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Q6.3-5CQ

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Found in: Page 218

### College Physics (Urone)

Book edition 1st Edition
Author(s) Paul Peter Urone
Pages 1272 pages
ISBN 9781938168000

# If centripetal force is directed toward the centre, why do you feel that you are ‘thrown’ away from the centre as a car goes around a curve? Explain.

We feel an outward throw from the centre as a car goes around a curve because of the pseudo force acting in opposition to the acceleration of the car.

See the step by step solution

## Step 1: Definition of centripetal force

The acceleration of a body traveling in a circular route is known as centripetal acceleration. Because velocity is a vector quantity (it has both a magnitude and a direction), as a body moves on a circular path, its direction changes constantly, causing its velocity to vary, resulting in acceleration.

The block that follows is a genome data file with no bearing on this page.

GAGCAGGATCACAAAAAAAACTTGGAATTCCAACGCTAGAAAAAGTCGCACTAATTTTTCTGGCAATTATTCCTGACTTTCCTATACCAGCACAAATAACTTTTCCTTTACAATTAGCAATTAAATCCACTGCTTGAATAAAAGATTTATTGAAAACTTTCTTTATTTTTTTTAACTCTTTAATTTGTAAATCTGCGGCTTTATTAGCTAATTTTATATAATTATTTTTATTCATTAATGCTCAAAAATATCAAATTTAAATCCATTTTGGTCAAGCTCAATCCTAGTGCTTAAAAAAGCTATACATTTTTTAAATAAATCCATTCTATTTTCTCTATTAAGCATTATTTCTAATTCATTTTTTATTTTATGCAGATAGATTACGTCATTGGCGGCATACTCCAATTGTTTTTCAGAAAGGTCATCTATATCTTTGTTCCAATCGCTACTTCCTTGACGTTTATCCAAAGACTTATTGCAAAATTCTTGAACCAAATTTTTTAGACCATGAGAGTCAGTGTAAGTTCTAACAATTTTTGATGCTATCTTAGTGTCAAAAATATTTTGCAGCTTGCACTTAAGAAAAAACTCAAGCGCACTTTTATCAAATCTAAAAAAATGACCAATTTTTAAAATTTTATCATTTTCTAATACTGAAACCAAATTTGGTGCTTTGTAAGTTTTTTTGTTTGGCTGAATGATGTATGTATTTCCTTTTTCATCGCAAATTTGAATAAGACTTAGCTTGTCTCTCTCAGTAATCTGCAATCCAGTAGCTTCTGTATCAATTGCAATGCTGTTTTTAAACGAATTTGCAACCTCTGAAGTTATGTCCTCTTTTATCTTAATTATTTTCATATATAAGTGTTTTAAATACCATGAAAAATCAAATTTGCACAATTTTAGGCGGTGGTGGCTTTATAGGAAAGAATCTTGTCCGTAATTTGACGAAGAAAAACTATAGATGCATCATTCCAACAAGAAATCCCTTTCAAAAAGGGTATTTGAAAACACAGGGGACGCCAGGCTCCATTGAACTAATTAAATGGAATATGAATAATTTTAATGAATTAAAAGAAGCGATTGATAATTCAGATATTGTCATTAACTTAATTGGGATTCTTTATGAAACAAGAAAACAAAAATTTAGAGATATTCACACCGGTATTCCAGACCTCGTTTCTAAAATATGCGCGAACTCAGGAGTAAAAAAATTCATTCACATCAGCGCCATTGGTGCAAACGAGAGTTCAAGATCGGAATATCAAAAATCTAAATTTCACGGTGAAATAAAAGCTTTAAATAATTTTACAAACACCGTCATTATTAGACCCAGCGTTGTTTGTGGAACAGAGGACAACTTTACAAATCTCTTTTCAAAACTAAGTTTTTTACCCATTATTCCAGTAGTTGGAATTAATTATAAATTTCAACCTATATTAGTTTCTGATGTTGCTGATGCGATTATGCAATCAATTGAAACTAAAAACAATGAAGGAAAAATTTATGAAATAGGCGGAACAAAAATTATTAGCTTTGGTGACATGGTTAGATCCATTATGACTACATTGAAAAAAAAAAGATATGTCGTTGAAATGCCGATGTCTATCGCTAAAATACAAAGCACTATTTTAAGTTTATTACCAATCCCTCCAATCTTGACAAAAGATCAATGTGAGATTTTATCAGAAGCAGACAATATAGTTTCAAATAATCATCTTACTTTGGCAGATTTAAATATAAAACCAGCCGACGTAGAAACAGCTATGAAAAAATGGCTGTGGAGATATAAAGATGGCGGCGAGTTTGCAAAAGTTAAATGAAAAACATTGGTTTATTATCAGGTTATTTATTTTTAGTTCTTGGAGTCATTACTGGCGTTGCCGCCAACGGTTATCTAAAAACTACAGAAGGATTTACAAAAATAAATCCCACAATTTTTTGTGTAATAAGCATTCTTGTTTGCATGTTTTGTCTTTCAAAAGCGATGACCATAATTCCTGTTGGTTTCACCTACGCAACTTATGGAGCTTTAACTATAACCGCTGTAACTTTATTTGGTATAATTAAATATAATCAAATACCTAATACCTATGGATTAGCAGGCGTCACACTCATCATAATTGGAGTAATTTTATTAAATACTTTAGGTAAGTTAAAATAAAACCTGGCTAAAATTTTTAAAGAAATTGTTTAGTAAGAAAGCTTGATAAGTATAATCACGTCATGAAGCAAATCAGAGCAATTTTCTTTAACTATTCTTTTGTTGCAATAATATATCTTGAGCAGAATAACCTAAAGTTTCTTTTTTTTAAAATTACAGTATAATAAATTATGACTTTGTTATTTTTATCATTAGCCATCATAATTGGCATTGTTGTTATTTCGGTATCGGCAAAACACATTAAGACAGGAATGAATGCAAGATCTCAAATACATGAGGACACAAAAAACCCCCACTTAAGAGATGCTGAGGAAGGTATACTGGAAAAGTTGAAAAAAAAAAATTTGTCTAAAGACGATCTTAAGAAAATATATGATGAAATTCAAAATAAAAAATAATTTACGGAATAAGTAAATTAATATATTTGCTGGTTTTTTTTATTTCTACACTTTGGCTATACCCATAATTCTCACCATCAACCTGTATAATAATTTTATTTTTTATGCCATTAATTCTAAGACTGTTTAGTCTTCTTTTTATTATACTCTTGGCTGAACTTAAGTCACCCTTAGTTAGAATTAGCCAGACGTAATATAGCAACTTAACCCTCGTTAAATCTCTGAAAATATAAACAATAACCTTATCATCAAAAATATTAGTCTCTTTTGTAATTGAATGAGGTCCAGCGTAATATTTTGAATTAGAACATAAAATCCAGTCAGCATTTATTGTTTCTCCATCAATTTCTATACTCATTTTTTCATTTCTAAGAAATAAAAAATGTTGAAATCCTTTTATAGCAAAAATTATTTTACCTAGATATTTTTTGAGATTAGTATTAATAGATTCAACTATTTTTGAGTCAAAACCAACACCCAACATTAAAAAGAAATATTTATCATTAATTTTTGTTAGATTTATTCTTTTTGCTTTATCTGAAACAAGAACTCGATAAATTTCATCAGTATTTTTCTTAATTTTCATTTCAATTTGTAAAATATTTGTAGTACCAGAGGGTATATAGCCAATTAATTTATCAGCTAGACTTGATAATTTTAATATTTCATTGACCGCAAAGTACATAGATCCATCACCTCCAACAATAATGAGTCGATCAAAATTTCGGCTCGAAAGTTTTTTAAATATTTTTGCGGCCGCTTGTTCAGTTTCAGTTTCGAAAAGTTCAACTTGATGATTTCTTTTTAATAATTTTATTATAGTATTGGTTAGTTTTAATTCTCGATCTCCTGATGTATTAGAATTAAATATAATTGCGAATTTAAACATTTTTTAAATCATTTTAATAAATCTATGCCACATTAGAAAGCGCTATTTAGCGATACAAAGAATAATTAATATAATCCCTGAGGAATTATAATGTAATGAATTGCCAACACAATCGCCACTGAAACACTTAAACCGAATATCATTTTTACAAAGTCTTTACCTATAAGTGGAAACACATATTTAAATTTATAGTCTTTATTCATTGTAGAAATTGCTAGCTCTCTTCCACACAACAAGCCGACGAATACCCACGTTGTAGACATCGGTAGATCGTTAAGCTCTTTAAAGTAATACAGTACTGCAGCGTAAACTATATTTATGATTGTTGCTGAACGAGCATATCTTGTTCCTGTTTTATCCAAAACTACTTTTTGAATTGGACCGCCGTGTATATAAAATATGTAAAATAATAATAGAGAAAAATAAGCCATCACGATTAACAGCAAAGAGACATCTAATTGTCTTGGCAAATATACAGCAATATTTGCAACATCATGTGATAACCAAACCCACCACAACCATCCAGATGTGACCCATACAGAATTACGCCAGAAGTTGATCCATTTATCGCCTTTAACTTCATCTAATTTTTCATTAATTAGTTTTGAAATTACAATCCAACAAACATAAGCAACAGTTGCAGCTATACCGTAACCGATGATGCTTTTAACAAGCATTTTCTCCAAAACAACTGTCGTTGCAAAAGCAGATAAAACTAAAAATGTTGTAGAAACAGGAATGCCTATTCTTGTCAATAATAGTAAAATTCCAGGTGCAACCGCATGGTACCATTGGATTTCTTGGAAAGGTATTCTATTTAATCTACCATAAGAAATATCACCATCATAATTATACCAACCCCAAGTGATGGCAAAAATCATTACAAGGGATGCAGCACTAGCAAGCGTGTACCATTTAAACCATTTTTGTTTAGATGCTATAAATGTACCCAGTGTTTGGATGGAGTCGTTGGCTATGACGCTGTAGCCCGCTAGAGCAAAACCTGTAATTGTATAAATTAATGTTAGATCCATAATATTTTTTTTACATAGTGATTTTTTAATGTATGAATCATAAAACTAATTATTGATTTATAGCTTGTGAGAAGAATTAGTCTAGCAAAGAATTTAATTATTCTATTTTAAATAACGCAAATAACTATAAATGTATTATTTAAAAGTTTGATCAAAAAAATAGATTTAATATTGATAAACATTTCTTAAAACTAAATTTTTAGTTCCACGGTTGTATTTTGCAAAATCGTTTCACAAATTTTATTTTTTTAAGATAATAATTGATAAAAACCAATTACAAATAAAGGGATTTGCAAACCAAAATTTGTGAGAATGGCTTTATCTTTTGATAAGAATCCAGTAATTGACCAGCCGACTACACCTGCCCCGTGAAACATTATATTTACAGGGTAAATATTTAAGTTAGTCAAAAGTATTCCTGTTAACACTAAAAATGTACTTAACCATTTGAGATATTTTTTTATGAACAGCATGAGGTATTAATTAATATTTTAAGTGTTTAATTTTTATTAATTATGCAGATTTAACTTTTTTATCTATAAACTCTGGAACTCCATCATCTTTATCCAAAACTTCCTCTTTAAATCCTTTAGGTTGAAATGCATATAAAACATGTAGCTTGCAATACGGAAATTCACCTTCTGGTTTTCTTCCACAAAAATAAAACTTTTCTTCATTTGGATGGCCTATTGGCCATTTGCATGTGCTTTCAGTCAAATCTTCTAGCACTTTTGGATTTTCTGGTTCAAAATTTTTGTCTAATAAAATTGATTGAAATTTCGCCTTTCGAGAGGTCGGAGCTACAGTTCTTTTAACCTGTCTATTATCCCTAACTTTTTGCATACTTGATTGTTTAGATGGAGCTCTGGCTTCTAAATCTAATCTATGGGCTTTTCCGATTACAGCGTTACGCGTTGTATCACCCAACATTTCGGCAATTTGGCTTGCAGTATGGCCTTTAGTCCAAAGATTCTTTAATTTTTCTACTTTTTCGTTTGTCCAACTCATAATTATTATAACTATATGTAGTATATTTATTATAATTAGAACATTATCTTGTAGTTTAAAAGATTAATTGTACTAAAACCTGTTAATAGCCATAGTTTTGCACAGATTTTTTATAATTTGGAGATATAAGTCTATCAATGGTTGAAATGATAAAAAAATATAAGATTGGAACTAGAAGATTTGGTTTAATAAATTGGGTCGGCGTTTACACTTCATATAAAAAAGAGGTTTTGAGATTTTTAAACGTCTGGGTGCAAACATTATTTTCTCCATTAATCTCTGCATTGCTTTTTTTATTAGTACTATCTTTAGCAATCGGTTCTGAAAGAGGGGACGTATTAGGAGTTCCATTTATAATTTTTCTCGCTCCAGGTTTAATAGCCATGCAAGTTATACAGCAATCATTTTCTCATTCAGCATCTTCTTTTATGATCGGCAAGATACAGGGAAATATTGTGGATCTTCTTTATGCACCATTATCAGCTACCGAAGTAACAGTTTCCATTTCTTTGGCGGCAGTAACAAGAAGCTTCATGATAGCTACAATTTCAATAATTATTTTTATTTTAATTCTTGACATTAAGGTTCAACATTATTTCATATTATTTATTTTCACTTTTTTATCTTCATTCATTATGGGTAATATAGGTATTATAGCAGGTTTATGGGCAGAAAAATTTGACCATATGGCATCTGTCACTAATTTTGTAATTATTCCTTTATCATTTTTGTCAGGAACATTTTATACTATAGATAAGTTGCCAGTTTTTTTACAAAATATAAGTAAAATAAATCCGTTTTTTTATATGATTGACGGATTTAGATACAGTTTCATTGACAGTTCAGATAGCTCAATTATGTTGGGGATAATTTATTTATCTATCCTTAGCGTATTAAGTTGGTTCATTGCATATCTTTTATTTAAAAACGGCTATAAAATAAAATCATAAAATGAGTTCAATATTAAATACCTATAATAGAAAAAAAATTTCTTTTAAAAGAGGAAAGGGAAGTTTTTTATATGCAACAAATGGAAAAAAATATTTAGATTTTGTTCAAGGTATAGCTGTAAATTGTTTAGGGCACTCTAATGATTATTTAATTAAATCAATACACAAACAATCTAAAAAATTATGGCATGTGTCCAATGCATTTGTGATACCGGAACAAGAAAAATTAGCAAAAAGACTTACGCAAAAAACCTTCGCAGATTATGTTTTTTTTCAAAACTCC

We know that Newton’s law of motion is valid for inertial frames only.

If a frame of reference is accelerated it is not inertial.

So, we have to add a pseudo force is a

$\mathbf{F}\mathbf{=}\mathbf{-}\mathbf{m}\mathbf{}{\mathbf{a}}_{\mathbf{0}}$

## Step 2: Determine the force acting opposite to the acceleration of the car

As Centripetal acceleration acts on the car. We are driving the car so in an accelerated frame of reference. So there will be a pseudo force acting in opposition to the acceleration of the car.

Hence, we feel an outward throw from the centre as a car goes around a curve.

But for an observer outside the car both the forces balance each other.